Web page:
RED LINE CRASH

National Transportation Safety Board Runs Test at Site of Metro Red Line Crash

Investigators with the National Transportation Safety Board tried to simulate conditions as much as possible of the Metro crash June 22.
Investigators with the National Transportation Safety Board tried to simulate conditions as much as possible of the Metro crash June 22. (By Marcus Yam -- The Washington Post)
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By James Hohmann
Washington Post Staff Writer
Sunday, July 19, 2009

National Transportation Safety Board investigators conducted a sight-distance test yesterday evening at the exact time and location of the Metro Red Line crash June 22.

The cause of the accident, which killed nine people and injured 80, remains a mystery. Investigators, who have been looking at a malfunctioning track circuit, have said that Jeanice McMillan -- the operator of the striking train, who was killed in the crash -- applied the emergency brake about 425 feet before she slammed into a stopped train while headed toward Fort Totten.

Among other goals, investigators were trying to ascertain whether McMillan could have seen the train stopped ahead. They tried to simulate crash conditions as much as possible. The crash happened just before 5 p.m., and the day was also warm, with mostly clear skies. For a little more than an hour, investigators ran trains in the same positions and sequence as those involved in the crash and took measurements, photos and notes. They did not discuss results.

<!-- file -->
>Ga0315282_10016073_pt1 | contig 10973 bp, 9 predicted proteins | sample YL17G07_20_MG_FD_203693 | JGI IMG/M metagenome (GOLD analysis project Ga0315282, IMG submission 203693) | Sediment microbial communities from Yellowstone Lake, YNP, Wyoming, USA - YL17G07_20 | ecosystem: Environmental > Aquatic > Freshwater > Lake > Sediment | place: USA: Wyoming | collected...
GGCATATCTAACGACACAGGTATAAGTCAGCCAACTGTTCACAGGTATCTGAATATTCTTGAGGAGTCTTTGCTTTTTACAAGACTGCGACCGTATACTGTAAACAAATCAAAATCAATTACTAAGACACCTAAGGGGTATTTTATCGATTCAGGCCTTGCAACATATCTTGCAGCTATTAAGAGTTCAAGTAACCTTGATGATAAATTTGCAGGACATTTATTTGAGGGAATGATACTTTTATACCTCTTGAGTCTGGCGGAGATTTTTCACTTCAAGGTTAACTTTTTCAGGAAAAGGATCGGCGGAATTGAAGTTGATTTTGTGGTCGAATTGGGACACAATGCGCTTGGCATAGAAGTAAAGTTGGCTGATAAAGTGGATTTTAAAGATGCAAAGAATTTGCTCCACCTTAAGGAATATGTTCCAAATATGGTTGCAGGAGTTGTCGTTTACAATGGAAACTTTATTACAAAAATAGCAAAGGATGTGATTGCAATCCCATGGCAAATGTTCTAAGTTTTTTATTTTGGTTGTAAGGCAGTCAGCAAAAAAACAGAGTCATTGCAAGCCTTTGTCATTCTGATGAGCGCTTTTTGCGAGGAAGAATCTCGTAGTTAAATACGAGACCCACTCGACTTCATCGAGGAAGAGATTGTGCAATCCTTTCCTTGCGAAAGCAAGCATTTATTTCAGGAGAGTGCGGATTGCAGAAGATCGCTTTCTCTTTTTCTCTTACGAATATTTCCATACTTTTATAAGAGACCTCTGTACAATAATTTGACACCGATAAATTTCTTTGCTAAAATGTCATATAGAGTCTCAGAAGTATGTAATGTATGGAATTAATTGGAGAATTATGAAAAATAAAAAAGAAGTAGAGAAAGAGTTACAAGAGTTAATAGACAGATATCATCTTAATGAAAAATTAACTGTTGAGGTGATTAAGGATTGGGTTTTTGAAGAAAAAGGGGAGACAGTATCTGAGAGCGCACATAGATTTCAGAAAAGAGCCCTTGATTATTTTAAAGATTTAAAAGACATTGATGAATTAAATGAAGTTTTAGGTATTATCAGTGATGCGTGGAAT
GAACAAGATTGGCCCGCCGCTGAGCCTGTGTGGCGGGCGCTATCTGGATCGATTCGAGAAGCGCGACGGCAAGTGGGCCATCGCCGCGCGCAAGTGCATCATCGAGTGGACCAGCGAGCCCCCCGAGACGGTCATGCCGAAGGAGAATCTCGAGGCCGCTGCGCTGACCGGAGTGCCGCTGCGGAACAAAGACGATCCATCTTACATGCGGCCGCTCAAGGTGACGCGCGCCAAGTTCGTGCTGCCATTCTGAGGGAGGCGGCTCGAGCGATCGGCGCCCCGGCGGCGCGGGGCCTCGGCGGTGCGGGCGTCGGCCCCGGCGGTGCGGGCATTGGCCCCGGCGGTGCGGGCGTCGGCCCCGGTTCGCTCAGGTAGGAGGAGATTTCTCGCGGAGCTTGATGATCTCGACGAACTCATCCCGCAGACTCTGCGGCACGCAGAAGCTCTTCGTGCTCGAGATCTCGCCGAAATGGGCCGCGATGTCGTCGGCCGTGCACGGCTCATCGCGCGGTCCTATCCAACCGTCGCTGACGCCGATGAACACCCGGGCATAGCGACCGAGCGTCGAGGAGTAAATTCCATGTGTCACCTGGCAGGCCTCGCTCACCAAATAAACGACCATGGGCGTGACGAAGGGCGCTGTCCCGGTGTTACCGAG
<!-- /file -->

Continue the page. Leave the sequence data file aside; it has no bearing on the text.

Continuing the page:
The area of track where the crash occurred is relatively curvy. Officials are trying to determine when the striking train, which was traveling at nearly 60 mph, would have seen the train ahead of it.

About two hours before the test, two women in a Land Rover pulled up to a memorial on the bridge over that area of track. A shrine erected after the crash remains there. A bouquet of a dozen white roses wilted long ago but remained tucked into the black fence on the bridge's south side.

D.C. resident Carolyn Jenkins goes out every day to tend the memorial she built for her daughter who died in the crash. She makes sure the picture of her daughter, 29-year-old Veronica DuBose, is there and that the red, black and lavender ribbons she put up, her daughter's favorite colors, are tidy.

She said she hopes investigators see the memorial and remember the human element of the tragedy.

"It helps me a lot, and I'm hoping it helps them hurry up and fix the train," Jenkins said.

A poem was posted on the fence. At the end, the anonymous author wrote, "May all factors be corrected that contributed to this event so that they did not die in vain."

Staff writer Lena H. Sun contributed to this report.


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